Parenting through the Parsha: Lech Lecha and our Master Plan

Molnár József: Ábrahám kiköltözése

Abraham's Journey from Ur to Canaan by Jozsef Molnar 1850

I have to give a shout out to my insightful husband Rafi, for the spark that contributed to this post. We were discussing my son’s former pre-school teacher and her talent for organizing and teaching a mixed-age class of 3-5 year-olds.  She was so successful that my 3 year-old son came home talking about Vincent Van Gough and Marc Chagall. My husband’s contention:  “The fact is, she had a plan! She knew where she wanted to take her students, and she got there.” As I was thinking about this week’s Parasha, Rafi’s words rang true.In Parashat Lech Lecha, Hashem reveals Himself to Avram five times.

  • Once at the beginning when Hashem says, “lech lecha…” and commands Avram to leave his home and family in Haran and go to “the land that I will show you.” (Bereishit 12: 1-3).
  • Once again, Hashem appears when Avram was somewhere outside of Shchem and says “To your offspring I will give this land” (Bereishit 12:7-9).
  • Hashem appears to Avram upon his return to Beit-El following his journey to Egypt because of a famine in the Land of Israel (Bereishit 13:14-18).
  • A fourth time after Avram’s praise of Hashem to the King of Sdom.  But here, it appears Avram is getting antsy. He is aging and hasn’t yet seen even a slight fulfillment of Hashem’s promise of offspring and land (Bereishit 15:1-21).
  • Finally, a fifth time at the end of the Parasha, Hashem changes Avram’s name to Avraham and his wife’s from Sarai to Sara. Hashem also informs the now Avraham, a 99 year-old elder,  and his 89 year-old wife, that by the same time the following year, they will give birth to the son. This son will fulfill Hashem’s promise of descendants and land. (Bereishit 17:9-22).

A careful reading of this Parasha would make anyone wonder why on earth Avraham trusted Hashem and didn’t despair after so many years. Clearly, Hashem was able to communicate with Avraham in a way that resonated with Avraham, but even so, it still took about twenty-five years of waiting for Hashem to fulfill His promise of a son. That’s a long time to wait, even for someone with the utmost trust. Clearly Hashem had a plan, but the key was his ability to show Avraham the way without having to reveal the plan. He had to know His audience, so to speak.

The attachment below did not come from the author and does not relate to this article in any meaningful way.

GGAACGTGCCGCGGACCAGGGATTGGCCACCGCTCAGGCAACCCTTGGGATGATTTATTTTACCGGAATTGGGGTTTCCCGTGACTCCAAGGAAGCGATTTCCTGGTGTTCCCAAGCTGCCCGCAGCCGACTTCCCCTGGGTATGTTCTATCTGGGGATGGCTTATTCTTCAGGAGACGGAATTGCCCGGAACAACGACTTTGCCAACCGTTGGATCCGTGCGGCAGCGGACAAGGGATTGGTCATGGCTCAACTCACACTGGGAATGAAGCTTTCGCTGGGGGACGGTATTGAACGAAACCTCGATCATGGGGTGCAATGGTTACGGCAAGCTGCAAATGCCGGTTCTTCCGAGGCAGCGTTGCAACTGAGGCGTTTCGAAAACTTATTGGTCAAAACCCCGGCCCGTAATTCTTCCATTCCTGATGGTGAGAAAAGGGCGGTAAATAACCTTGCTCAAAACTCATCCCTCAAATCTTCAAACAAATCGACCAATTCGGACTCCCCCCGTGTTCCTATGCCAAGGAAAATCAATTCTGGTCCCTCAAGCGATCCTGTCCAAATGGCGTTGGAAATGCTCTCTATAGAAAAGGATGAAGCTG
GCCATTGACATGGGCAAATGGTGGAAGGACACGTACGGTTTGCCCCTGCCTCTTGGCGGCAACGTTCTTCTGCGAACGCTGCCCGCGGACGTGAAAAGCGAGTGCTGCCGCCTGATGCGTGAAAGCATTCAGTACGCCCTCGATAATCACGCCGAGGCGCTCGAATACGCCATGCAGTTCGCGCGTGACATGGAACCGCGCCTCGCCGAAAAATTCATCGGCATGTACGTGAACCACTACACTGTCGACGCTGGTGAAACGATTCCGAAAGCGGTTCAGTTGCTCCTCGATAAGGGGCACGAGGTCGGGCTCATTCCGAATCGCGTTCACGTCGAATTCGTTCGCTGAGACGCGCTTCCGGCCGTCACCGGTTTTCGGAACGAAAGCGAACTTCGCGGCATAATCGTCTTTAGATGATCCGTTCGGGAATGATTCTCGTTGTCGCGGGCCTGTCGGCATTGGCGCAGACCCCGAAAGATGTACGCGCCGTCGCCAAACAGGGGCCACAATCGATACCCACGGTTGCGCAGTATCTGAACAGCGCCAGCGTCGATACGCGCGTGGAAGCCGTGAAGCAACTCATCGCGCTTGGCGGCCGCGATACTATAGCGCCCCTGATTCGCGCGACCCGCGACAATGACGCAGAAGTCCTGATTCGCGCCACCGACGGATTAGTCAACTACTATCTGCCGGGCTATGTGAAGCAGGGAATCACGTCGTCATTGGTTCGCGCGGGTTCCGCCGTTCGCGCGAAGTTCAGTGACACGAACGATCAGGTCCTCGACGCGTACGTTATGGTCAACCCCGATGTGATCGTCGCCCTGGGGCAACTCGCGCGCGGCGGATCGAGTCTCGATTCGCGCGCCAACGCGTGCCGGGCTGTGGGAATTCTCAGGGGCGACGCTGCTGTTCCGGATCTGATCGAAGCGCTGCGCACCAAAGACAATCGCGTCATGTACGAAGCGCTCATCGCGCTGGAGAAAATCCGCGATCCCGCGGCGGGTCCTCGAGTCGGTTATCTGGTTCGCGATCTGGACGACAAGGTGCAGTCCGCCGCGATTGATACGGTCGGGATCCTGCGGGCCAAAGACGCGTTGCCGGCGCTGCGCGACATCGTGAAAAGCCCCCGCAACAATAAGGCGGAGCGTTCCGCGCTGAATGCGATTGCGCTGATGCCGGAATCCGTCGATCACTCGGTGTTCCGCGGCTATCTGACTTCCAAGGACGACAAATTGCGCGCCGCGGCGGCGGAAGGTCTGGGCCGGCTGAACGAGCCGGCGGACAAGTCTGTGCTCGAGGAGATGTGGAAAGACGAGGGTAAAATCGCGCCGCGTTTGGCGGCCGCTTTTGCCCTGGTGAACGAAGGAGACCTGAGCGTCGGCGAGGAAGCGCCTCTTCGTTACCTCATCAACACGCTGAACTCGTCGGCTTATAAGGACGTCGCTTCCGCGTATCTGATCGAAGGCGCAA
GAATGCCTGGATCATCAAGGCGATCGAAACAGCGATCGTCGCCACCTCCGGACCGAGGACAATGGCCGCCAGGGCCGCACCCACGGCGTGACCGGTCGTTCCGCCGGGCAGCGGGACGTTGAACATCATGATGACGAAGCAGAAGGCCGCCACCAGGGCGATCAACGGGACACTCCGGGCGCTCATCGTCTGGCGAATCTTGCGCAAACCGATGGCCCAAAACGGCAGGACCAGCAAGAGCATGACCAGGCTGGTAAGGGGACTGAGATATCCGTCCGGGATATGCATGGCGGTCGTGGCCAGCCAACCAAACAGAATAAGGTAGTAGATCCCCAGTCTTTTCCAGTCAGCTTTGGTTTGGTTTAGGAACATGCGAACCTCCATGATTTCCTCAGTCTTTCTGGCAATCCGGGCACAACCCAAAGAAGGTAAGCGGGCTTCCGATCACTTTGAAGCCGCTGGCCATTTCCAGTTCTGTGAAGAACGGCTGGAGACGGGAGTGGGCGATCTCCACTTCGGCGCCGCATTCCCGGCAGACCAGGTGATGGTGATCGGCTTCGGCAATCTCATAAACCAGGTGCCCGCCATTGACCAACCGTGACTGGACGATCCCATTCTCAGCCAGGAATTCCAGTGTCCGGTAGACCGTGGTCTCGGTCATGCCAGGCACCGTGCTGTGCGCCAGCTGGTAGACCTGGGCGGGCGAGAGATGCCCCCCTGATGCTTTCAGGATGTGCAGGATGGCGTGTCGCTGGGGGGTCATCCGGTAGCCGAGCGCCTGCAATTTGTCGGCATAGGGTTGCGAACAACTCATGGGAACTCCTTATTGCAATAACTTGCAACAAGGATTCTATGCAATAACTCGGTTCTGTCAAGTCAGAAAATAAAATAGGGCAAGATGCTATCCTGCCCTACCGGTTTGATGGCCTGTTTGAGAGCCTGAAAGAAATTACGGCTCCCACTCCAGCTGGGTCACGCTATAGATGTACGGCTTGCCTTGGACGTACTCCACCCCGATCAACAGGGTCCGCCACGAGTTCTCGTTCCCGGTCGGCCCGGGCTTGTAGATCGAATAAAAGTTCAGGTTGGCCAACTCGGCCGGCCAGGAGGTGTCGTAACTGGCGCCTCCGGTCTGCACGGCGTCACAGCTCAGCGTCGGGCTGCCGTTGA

The relationship between Hashem and Avraham gives us tremendous insight into parenting our children. The simple trust that Avraham exhibits towards Hashem is the same trust that inherently exists between children and parents.

This instinctive trust is a powerful tool that we, as parents, must use with care. Our children won’t always be able to tell us what is best for them. No child will say, “Mommy, can you please turn the television off, I think three hours is enough. I’m going to go read a book.” Ok, never say never, but kids shouldn’t have to be the ones to say that. Parenting is our job, right?

Well, that’s precisely what the Parasha is talking about. What do we do with our children’s instinctive trust in us? Just like it is clear that Hashem has a plan (that Avraham is unaware of), we must parent our children with a plan, with a purpose. Our goal must be to think about where we want our children to go and who they will become. We can’t control the future, but we can parent with a purpose, teach our children good values and habits and try to guide them along the path we think is best for them.

We should ask ourselves questions like, “Is this junk food really good for them, or is it just an easy way out for me?”, “Will the tone I’m using with my kids show them that they matter to me, or will it show them that I’m being selfish right now?”, “Will having the TV on right now be good for them in the long-run, or can they fill their time more productively?”. Asking ourselves questions like these, while sometimes difficult and not always instinctive, along with paying closer attention to our actions, helps us define for ourselves what our master plan is.

I’m not saying there should be no TV or that we must never show impatience. But I am saying that we must think, be conscious and conscientious. Have an internal conversation that goes something like, “Will the fact that I do X help Sara become a Y kind of person?” We just have to remember to stop for a moment and think.

What do we want our kids futures to look like? Do we want them to be nice, giving people? Then why not volunteer once a week, or call a friend who is sick? Do we want them to be intelligent, inquisitive people one day? Then why not read a good book and talk about it at home? Or go to the museum or on an “adventure” walk?

Our kids won’t know our plan, but once we have one, they will instinctively know they are headed in the right direction.

What’s your master parenting plan? Have you thought about the values you’d like to impart on your kids? If so, let me know!

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